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Controlling the Fire: America Eats Tavern's New Barbecue Menu

July 2018

“One of my earliest memories of cooking was with my father. On weekends, we would make paella for our family and friends. He always told me to watch the fire, tend it and keep it burning hot. But I didn’t want to tend the fire – I wanted to stir the paella. I watched him cook and thought that cooking was holding the spoon, not playing with sticks. I got angry with him, but he was actually teaching me a lesson. Cooking cannot be done without fire, and to have fire we must learn to control it before we can really understand how to cook.” – Chef José Andrés

Knowing how to properly control the fire - this was one of José’s first lessons in life. Which is why it makes perfect sense that his newest opening in Washington, DC, America Eats Tavern, specializes in one of the most primal and original applications of fire: barbecue. Barbecue is, at its most basic, smoke and meat. It can get a lot more complicated than that, but the two most intrinsic ingredients that make barbecue special are meat – usually pork, beef, or chicken – and the wood smoke that cooks and preserves it over a long period of time.

The barbecue at America Eats Tavern follows this pattern, but deviates from many of the standards set out by classic regional barbecue. Traditionally, Texans smoke beef brisket, Carolinians specialize in pulled pork, and ribs are king in Memphis. The regionalism breaks down even further: rubs, sauces, and sides vary from city to city, town to town, and even between neighborhood BBQ joints. Regional variation, though, is a relatively recent innovation in the long history of the country: salt and smoke were used by native Americans to preserve meat after a hunt well before enterprising pitmasters sought out ways to distinguish themselves and their territory.

To create a completely new take on BBQ appropriate for the ever-experimental José, his R&D team - a culinary Delta Force - teamed up with Adam Cole, who once worked with ThinkFoodGroup before launching his own barbecue joint in Los Angeles. Cole comes to barbecue honestly, having grown up in central Texas and North Carolina, two of the most iconic barbecue regions. His control of fire was so masterful that his little shop in LA - not generally known as a barbecue town - was pronounced to have California’s best brisket by Texas Monthly’s barbecue writer, a notable distinction.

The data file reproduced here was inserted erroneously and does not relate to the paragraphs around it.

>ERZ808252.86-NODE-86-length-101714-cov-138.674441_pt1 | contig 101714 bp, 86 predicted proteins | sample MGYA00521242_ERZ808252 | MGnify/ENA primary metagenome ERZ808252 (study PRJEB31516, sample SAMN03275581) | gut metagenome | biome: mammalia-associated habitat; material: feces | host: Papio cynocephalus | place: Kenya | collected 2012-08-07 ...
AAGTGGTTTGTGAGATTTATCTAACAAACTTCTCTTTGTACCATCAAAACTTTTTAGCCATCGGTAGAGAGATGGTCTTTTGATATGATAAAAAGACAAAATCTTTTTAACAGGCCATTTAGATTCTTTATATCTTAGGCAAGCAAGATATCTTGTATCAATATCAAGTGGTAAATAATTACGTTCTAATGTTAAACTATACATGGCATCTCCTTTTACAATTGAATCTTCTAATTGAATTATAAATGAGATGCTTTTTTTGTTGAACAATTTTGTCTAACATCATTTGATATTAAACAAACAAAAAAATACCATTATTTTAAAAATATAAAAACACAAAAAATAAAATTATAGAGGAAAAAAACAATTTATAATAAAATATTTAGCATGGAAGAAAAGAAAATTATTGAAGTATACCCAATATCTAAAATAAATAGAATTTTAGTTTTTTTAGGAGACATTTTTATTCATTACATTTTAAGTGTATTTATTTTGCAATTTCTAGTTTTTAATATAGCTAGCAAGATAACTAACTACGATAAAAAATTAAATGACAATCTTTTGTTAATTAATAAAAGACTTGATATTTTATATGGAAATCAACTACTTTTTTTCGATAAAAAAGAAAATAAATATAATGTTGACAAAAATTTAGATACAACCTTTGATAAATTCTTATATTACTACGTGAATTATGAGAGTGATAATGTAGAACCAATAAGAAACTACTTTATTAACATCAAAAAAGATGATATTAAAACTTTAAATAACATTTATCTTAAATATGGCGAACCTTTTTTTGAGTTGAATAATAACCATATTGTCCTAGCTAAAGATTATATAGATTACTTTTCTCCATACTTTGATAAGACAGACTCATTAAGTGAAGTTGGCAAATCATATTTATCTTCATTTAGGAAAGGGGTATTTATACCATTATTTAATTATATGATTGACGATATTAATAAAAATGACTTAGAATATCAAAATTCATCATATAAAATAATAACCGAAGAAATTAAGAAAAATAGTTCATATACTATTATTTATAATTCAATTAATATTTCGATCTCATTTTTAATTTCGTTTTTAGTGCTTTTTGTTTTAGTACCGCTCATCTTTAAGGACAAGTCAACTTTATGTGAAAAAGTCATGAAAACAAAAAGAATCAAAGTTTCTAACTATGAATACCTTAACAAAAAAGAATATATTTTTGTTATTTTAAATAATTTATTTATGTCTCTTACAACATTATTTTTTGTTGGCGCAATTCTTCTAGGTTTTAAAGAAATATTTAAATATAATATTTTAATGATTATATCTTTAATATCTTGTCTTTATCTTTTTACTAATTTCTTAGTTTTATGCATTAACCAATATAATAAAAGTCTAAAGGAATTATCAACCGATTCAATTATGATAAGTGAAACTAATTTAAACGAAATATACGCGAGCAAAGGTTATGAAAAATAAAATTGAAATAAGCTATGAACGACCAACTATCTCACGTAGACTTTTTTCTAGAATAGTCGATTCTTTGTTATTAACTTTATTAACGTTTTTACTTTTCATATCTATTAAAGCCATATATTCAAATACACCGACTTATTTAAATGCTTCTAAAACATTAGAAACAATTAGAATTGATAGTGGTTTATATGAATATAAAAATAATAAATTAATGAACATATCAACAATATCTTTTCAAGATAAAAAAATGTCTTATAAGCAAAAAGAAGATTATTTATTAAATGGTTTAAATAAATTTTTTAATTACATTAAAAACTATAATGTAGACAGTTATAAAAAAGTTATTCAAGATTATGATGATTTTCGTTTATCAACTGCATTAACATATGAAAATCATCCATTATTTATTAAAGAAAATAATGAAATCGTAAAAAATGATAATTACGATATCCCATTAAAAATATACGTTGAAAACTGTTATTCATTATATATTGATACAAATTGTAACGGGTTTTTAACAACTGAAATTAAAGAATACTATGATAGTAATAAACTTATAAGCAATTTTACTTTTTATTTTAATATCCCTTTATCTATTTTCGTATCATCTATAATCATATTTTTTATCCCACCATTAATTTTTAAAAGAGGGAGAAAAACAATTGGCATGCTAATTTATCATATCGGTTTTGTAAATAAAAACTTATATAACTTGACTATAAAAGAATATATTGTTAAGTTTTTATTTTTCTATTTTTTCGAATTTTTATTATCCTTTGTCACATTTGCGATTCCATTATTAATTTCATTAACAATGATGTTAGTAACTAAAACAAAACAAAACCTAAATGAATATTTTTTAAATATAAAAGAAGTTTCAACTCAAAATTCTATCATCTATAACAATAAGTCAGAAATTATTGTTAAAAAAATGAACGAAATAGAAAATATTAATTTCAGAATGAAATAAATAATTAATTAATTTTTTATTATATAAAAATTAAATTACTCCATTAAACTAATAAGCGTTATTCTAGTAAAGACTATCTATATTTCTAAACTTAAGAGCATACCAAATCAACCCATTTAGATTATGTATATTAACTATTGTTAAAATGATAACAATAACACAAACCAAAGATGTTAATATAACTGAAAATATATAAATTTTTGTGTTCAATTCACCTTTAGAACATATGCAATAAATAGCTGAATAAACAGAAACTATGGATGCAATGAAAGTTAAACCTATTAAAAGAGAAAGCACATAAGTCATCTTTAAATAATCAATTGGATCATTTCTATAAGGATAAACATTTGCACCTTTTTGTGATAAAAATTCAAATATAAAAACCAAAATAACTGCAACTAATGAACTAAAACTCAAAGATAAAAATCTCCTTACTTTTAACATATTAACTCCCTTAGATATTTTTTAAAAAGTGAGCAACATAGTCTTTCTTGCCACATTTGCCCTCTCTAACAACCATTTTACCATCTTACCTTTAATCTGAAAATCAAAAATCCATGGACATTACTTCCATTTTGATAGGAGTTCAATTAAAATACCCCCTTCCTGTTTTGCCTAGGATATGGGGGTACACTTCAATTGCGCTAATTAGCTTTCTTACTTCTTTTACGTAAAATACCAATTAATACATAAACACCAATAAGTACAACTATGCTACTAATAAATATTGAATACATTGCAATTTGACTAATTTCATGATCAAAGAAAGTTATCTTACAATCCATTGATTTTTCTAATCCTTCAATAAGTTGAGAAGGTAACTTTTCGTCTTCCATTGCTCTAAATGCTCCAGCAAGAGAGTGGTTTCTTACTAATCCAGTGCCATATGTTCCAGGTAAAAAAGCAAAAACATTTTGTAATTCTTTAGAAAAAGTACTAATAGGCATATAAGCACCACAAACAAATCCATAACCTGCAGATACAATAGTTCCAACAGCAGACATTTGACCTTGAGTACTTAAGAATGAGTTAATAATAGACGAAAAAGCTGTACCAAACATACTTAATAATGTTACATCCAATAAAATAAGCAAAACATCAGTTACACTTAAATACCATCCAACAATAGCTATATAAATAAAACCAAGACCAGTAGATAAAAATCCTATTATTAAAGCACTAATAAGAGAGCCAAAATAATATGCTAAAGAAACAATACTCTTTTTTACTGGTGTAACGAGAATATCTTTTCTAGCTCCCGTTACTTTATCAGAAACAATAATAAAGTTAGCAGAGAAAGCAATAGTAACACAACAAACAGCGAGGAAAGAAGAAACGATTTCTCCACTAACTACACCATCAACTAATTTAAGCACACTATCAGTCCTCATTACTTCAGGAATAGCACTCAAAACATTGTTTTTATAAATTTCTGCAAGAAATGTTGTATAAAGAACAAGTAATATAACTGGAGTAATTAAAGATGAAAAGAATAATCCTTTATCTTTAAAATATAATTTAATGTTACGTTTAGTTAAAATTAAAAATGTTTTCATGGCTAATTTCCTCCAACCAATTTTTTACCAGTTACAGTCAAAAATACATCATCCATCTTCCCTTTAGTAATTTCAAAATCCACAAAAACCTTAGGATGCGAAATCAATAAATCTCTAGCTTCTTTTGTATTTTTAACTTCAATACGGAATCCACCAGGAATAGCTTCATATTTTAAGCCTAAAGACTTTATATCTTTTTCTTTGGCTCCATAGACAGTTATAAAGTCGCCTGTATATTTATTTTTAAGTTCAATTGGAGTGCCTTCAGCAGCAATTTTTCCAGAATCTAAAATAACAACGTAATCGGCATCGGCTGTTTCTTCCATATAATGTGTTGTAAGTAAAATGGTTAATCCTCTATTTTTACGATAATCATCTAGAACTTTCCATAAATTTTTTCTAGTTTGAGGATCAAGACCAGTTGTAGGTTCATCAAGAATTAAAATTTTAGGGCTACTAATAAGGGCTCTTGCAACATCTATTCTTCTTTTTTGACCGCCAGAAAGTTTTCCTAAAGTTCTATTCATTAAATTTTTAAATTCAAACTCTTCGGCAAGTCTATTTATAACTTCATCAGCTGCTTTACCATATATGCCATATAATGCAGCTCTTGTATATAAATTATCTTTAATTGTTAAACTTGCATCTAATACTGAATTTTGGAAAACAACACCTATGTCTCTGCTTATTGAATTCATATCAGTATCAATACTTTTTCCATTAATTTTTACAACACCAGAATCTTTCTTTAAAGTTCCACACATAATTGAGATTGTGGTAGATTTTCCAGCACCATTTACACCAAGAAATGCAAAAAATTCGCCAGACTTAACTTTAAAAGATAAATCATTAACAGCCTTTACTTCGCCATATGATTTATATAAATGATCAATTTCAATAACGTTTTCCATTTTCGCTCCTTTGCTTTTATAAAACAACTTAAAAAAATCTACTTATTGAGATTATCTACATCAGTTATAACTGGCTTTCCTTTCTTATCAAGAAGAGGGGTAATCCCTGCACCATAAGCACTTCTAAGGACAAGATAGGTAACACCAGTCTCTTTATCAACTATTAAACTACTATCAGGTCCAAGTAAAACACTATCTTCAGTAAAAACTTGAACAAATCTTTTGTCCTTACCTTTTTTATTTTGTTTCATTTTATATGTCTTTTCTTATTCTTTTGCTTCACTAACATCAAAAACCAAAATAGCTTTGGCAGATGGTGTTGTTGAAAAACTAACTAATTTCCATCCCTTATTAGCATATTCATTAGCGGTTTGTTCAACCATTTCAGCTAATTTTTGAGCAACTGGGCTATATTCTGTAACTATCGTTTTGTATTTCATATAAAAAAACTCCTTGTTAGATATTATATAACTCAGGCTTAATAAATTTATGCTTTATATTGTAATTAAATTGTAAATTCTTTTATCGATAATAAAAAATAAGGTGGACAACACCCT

Adam and the R&D team put months into research and testing out different barbecue styles before settling on a winning formula – nothing regional, all original. They smoke brisket, ribs, chicken, and pork over local cherry wood – a nod to one of DC’s most famous resident and namesake, President George Washington (himself a man who enjoyed BBQ!). Each meat is given its own twist: the chicken is brined to maintain juiciness, grilled, and glazed after smoking; the pulled pork is served with a complex 25-ingredient sauce inspired by Cole’s favorite sauces; the brisket with a José-approved Spanish mojo verde; and the rib comes in two pieces, a whole rack plus tips. Each are served with rye bread, an unconventional side: rye is a grain with a strong American identity, and its spicy earthiness goes surprisingly well with the rich, smoky proteins.

Smoke and meat: it’s such a simple recipe with deeply American and truly human roots: controlling fire is one of the oldest things humanity has ever done, and some believe to be human is to control fire. We can all rejoice that José’s father taught him such a profound lesson: the barbecue at America Eats is something to celebrate, an all-American original.

To try out AET’s barbecue for yourself, make a reservation here or come on in - the restaurant is located in historic Georgetown at 3139 M Street NW, Washington, DC 20007.